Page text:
The halogens group in the periodic table consisting of five elements: fluorine (F), chlorine (Cl), bromine (Br), iodine (I), and astatine (At). In the modern IUPAC nomenclature, this group is known as group 17. Halogens react with metals to produce a wide range of salts, including calcium fluoride, sodium chloride, silver bromide and potassium iodide. They have many industrial applications such as in electrical equipment and brominated flame retardants [1]. Halogenated wastes come from Laboratory wastes containing various hazardous chemical reagents and reactants. They are often discharged from experiments, tests, or analyzing processes [2]. Famous halogenated components are Polychlorinated biphenyls (PCBs) which are a class of organic compounds. PCBs classified as persistent organic pollutants (POPs) that retard the biodegradation process and stayed for long time in the environment. PCBs contain 1 to 10 chlorine atoms attached to biphenyl and a general chemical formula of C12H10-xClx most PCBs were manufactured as cooling and insulating fluids for industrial transformers and capacitors stabilizing additives in flexible PVC coatings of electrical wiring and electronic components [3].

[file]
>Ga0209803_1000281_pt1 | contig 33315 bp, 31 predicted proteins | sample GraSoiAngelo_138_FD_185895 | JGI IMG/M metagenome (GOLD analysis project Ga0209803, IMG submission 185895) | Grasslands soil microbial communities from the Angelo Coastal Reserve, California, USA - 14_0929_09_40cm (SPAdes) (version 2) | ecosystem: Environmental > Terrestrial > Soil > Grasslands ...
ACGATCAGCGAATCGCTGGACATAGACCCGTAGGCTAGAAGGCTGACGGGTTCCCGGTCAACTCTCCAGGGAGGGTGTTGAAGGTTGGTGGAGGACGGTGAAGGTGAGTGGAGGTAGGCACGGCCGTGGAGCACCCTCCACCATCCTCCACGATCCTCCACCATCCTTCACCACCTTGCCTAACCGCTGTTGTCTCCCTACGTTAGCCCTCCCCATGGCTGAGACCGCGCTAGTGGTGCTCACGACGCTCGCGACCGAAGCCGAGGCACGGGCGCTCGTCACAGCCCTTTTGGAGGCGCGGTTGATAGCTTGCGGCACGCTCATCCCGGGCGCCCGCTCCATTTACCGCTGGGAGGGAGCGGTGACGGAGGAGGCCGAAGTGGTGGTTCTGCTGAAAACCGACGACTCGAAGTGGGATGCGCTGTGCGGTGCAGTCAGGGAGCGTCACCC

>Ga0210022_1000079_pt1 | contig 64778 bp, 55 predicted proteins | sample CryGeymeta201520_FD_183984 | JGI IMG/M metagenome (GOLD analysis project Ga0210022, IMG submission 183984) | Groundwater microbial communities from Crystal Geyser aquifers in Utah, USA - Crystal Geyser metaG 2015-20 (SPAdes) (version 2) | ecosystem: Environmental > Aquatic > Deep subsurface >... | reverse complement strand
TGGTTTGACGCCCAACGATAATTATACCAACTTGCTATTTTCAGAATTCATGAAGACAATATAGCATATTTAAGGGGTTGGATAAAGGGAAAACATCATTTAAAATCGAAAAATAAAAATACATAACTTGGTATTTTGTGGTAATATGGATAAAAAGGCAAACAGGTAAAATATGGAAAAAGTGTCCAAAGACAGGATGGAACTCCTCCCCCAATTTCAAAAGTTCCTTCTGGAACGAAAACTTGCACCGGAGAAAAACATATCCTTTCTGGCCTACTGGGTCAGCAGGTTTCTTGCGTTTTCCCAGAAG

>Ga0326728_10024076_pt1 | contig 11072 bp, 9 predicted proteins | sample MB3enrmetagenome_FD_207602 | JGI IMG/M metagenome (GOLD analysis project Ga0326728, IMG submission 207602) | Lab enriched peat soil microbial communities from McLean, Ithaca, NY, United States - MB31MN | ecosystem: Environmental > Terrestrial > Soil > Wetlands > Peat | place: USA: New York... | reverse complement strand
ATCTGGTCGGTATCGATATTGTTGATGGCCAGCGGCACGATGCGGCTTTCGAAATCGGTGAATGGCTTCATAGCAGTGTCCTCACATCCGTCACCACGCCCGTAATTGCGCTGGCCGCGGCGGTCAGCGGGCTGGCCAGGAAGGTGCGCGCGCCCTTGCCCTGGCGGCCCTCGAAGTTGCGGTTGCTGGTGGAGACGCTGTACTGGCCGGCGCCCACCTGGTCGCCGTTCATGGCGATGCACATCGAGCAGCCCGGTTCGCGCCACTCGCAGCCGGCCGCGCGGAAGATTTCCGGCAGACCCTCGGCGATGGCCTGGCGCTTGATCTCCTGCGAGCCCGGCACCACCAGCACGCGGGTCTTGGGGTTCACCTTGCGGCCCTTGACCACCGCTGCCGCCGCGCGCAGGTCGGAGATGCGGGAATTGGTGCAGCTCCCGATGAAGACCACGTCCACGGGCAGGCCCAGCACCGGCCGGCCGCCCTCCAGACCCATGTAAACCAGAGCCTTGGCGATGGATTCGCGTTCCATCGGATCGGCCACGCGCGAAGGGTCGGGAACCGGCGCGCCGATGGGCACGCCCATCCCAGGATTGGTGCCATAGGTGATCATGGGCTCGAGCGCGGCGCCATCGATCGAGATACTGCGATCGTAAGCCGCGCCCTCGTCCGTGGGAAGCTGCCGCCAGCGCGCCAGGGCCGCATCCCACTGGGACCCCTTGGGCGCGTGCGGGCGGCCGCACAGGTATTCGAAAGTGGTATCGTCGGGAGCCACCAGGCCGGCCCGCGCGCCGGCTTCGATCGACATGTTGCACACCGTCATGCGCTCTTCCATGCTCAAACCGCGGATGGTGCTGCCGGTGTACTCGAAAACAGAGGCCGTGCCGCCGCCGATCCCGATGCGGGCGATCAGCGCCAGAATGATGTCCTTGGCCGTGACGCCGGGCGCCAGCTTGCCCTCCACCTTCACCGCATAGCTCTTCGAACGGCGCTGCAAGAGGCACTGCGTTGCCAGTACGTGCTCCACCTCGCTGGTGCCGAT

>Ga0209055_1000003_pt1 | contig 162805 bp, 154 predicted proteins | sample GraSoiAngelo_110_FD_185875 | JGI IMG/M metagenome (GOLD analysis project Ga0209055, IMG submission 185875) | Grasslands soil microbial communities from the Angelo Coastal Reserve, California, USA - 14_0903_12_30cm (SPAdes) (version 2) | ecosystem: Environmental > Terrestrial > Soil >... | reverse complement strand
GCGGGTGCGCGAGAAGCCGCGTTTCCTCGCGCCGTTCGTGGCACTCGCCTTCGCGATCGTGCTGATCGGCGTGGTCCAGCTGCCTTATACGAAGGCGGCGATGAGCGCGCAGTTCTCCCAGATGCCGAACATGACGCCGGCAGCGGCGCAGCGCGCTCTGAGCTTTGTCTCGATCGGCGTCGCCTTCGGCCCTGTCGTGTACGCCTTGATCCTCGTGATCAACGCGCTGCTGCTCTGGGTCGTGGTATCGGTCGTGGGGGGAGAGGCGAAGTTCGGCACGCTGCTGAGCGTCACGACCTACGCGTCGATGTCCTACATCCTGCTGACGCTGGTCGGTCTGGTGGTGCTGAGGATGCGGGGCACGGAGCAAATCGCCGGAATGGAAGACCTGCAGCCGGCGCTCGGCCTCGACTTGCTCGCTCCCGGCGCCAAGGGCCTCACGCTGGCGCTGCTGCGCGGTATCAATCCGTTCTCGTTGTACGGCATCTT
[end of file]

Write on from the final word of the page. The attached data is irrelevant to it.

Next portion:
Studies show concentrations of polybrominateddiphenylethers (PBDEs) in the North American environment were increasing over the last twenty five years and are among the highest concentrations in the world [4] [5] [6] [7] as this product is banned in Europe and many countries in the world but it is still in use in north America.

For all of the above mentioned reasons, a need for safe disposal methods is investigated. One of the effective methods is thermal treatment. Incineration is one of the thermal treatment methods in waste management of halogenated wastes and substances, in which the wastes are combusted at high temperatures. Although, there are many other methods of remediation technologies [8] Such as chemical treatment, however, there are many risks incorporated with these methods. The risk of creating extremely toxic dibenzodioxins and dibenzofuransis high through partial oxidation particularly due to high thermodynamic stability of PCBs.

other risks are similar to other treatment methods are all degradation mechanisms are difficult to sustain. Intentional degradation as a treatment of unwanted PCBs generally requires high heat or catalysis. Environmental and metabolic degradation generally proceeds quite slowly relative to many other compounds.